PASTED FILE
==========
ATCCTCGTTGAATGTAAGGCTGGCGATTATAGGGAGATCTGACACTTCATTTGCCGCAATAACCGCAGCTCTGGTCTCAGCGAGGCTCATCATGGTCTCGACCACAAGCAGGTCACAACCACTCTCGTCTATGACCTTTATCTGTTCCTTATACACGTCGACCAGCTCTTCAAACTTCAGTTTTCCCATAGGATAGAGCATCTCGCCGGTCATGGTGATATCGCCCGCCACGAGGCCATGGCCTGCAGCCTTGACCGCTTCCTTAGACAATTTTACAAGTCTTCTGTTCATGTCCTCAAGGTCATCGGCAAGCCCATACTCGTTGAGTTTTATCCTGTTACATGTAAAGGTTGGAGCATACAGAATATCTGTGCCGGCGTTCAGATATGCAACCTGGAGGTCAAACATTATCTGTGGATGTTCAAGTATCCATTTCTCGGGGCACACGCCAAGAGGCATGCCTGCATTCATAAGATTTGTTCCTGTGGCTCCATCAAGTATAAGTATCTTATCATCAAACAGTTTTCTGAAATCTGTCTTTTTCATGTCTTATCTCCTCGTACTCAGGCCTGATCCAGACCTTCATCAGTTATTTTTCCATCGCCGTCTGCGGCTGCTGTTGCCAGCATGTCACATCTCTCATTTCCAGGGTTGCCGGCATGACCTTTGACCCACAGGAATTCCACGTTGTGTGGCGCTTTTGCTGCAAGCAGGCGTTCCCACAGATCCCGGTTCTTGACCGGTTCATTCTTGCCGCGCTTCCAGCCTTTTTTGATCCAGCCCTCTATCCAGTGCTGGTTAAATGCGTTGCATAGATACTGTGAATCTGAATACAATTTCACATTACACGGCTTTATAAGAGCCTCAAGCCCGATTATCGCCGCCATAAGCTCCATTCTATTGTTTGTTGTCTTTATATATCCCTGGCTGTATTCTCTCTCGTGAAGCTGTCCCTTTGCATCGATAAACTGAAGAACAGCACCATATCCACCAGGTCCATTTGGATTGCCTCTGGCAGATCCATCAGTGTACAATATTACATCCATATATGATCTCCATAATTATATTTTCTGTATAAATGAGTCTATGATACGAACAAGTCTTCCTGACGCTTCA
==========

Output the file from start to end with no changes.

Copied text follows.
ATCCTCGTTGAATGTAAGGCTGGCGATTATAGGGAGATCTGACACTTCATTTGCCGCAATAACCGCAGCTCTGGTCTCAGCGAGGCTCATCATGGTCTCGACCACAAGCAGGTCACAACCACTCTCGTCTATGACCTTTATCTGTTCCTTATACACGTCGACCAGCTCTTCAAACTTCAGTTTTCCCATAGGATAGAGCATCTCGCCGGTCATGGTGATATCGCCCGCCACGAGGCCATGGCCTGCAGCCTTGACCGCTTCCTTAGACAATTTTACAAGTCTTCTGTTCATGTCCTCAAGGTCATCGGCAAGCCCATACTCGTTGAGTTTTATCCTGTTACATGTAAAGGTTGGAGCATACAGAATATCTGTGCCGGCGTTCAGATATGCAACCTGGAGGTCAAACATTATCTGTGGATGTTCAAGTATCCATTTCTCGGGGCACACGCCAAGAGGCATGCCTGCATTCATAAGATTTGTTCCTGTGGCTCCATCAAGTATAAGTATCTTATCATCAAACAGTTTTCTGAAATCTGTCTTTTTCATGTCTTATCTCCTCGTACTCAGGCCTGATCCAGACCTTCATCAGTTATTTTTCCATCGCCGTCTGCGGCTGCTGTTGCCAGCATGTCACATCTCTCATTTCCAGGGTTGCCGGCATGACCTTTGACCCACAGGAATTCCACGTTGTGTGGCGCTTTTGCTGCAAGCAGGCGTTCCCACAGATCCCGGTTCTTGACCGGTTCATTCTTGCCGCGCTTCCAGCCTTTTTTGATCCAGCCCTCTATCCAGTGCTGGTTAAATGCGTTGCATAGATACTGTGAATCTGAATACAATTTCACATTACACGGCTTTATAAGAGCCTCAAGCCCGATTATCGCCGCCATAAGCTCCATTCTATTGTTTGTTGTCTTTATATATCCCTGGCTGTATTCTCTCTCGTGAAGCTGTCCCTTTGCATCGATAAACTGAAGAACAGCACCATATCCACCAGGTCCATTTGGATTGCCTCTGGCAGATCCATCAGTGTACAATATTACATCCATATATGATCTCCATAATTATATTTTCTGTATAAATGAGTCTATGATACGAACAAGTCTTCCTGACGCTTCA